The relationship between adolescents and their healthcare providers is crucial for a successful transition and positive long-term health outcomes, results published in The Journal of the Association of Nurses in AIDS Care reveal. The researchers state that there is too little emphasis on the importance of this relationship and how to build a long-term trusting relationship with adult providers. A holistic, patient-centered model of care supports better outcomes for adolescents, they say.
Dr Emily Barr and her team at the University of Colorado carried out a systematic review of qualitative studies to understand the effects of the patient-provider relationship on transition for adolescents living with HIV. The review made recommendations to develop trusting relationships in order to promote engagement and retention in care.
Globally, around five million adolescents (15-24) are living with HIV. The majority of them will transition from paediatric to adult care over the next ten years. Research and understanding of the specific challenges relating to transition has developed significantly over the past 20 years.
In the early 2000s, there was an emphasis on the barriers associated with transition. Over the past decade, the focus has shifted to transition preparedness as well as developing and describing transition plans and programmes. More recently, what constitutes engagement in care during transition and what makes a successful transition programme has been evaluated.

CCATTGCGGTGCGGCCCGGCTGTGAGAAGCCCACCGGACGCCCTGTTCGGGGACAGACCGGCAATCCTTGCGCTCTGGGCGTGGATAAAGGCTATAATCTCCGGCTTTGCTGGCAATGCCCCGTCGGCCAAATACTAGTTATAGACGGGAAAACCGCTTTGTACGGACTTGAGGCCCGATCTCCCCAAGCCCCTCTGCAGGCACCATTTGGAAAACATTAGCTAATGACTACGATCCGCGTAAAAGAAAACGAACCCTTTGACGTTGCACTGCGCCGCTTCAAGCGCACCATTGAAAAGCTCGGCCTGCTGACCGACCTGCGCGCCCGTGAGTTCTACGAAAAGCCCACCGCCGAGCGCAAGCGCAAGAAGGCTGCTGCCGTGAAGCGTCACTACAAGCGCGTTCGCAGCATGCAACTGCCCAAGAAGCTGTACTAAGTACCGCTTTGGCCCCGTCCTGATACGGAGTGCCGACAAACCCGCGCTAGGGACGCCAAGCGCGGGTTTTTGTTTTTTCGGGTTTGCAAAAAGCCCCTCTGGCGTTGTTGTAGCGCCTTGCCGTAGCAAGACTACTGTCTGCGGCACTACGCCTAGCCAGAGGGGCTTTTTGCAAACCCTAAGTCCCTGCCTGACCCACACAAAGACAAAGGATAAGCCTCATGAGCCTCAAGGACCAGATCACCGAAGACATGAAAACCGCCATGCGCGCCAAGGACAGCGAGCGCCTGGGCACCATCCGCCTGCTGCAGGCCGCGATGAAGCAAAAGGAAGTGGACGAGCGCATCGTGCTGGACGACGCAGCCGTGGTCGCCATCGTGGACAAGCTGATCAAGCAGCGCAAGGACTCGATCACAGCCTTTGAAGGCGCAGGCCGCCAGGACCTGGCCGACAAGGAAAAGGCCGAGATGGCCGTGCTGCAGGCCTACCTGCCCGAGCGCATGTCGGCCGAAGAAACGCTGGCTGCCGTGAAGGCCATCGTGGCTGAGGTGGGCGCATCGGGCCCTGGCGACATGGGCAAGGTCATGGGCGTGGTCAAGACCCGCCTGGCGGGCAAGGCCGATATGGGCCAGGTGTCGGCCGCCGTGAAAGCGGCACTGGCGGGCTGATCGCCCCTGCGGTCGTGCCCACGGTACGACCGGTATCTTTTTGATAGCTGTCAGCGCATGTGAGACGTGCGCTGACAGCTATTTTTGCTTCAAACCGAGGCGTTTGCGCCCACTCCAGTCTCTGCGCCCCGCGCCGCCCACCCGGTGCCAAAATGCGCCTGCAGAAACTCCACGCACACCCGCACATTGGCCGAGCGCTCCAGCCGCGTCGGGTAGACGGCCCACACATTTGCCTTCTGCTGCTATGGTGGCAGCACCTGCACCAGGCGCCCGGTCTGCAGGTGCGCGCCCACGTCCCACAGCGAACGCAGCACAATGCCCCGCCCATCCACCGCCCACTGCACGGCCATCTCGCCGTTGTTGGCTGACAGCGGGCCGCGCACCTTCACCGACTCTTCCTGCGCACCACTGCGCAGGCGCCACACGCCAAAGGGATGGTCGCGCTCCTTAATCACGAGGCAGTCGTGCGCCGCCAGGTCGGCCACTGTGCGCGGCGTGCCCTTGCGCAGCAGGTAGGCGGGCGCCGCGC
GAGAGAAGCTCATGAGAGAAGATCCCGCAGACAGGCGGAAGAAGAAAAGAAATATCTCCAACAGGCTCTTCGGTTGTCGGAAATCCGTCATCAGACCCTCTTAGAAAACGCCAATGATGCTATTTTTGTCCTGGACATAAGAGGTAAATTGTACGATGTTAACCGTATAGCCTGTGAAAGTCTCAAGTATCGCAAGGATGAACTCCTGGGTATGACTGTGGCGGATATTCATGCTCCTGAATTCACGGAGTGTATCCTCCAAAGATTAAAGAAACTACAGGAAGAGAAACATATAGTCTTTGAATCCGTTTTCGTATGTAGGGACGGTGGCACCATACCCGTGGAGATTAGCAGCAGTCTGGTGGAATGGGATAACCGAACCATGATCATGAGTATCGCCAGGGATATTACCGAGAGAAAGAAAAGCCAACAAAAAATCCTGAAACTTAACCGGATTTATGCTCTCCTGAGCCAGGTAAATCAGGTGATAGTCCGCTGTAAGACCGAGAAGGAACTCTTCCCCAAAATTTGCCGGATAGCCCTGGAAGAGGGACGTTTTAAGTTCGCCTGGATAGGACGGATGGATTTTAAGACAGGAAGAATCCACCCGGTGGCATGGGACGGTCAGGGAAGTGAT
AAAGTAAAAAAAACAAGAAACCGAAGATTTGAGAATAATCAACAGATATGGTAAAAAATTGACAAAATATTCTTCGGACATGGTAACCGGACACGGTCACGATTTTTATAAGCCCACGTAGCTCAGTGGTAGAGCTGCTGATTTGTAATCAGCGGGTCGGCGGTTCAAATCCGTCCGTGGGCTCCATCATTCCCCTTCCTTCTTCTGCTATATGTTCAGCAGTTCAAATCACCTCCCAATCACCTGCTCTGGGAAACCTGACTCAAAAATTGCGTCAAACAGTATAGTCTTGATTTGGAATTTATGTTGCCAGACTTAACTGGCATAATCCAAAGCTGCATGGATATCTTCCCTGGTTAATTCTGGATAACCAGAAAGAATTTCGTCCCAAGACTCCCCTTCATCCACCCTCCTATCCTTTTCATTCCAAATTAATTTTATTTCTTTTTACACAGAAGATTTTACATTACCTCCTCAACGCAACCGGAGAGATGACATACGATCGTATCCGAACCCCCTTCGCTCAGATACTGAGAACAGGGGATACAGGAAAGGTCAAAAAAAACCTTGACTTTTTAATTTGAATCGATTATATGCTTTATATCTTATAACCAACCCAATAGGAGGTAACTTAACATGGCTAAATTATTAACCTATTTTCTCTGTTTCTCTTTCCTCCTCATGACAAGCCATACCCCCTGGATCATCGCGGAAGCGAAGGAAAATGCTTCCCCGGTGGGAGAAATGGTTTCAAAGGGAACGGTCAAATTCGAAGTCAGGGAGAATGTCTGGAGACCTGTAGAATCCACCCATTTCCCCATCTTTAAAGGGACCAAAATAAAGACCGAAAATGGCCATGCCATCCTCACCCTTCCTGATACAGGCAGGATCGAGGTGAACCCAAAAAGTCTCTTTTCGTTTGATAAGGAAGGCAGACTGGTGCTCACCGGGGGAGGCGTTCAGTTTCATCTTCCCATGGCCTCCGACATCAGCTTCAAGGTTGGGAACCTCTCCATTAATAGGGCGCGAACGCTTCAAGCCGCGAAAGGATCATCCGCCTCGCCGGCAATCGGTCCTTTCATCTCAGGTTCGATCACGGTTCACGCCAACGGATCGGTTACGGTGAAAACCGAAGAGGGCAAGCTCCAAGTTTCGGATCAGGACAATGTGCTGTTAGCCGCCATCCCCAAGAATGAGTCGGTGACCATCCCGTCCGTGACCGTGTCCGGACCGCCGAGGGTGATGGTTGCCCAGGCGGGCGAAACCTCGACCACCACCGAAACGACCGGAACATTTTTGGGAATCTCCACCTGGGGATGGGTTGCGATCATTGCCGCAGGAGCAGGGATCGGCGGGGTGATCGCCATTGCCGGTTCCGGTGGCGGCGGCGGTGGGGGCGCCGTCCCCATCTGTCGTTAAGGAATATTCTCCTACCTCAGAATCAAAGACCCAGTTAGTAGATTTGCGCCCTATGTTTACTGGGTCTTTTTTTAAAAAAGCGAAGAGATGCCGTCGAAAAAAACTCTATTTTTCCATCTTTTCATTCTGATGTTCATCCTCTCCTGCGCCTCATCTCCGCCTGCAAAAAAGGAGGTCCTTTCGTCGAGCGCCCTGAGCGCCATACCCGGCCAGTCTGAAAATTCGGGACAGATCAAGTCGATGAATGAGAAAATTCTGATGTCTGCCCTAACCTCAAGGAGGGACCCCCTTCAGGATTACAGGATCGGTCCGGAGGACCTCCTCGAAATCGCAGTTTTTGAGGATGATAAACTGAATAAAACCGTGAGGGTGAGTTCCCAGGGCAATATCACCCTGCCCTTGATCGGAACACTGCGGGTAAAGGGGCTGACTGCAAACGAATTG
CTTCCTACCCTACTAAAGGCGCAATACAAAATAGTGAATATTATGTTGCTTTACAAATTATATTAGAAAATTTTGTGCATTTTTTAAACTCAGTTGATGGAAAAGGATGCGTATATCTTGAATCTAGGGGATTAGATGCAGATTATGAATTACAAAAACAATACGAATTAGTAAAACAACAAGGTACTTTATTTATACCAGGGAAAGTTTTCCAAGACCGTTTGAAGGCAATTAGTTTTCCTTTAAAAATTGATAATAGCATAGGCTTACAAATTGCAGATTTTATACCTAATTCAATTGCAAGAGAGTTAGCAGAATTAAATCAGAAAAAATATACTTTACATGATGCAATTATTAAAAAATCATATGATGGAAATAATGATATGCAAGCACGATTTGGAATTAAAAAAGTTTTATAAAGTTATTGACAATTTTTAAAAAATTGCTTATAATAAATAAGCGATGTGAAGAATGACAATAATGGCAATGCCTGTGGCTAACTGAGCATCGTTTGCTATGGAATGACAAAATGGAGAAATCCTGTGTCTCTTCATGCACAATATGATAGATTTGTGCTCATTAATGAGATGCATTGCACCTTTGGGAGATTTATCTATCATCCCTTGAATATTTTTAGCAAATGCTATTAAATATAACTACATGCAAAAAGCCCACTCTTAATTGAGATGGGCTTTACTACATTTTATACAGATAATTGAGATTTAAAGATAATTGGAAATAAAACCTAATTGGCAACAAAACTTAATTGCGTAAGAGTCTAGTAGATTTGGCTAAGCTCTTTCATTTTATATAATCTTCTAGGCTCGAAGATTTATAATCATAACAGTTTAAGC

The multi-disciplinary team analysed 14 articles from Australia, Brazil, the Dominican Republic, Jamaica, Puerto Rico and the United States. All articles focused on the topic of transition from adult to paediatric care. There was a total of 478 participants. These participants were: 185 adolescents living with HIV, aged between 12 and 30 years; 65 caregivers, guardians or those affected by HIV; and 228 health care providers from multiple disciplines (228).
The findings focused on five key themes.
We are family: The trusting relationship between patient and provider
Data showed that it is ‘difficult’ for patients to leave the feeling of a safe and trusted care setting. Patients and their families felt a sense of unfamiliarity with the new healthcare provider.
Paediatric HIV teams supported families through key moments and challenges, particularly hospitalisations, bereavements and starting treatment. Patients and healthcare providers considered the unique relationship as familial in nature. One participant shared:
“I am used to all of you, I consider you as friends, relatives, I like very much this place and you… it would be weird to go [to the adult clinic].”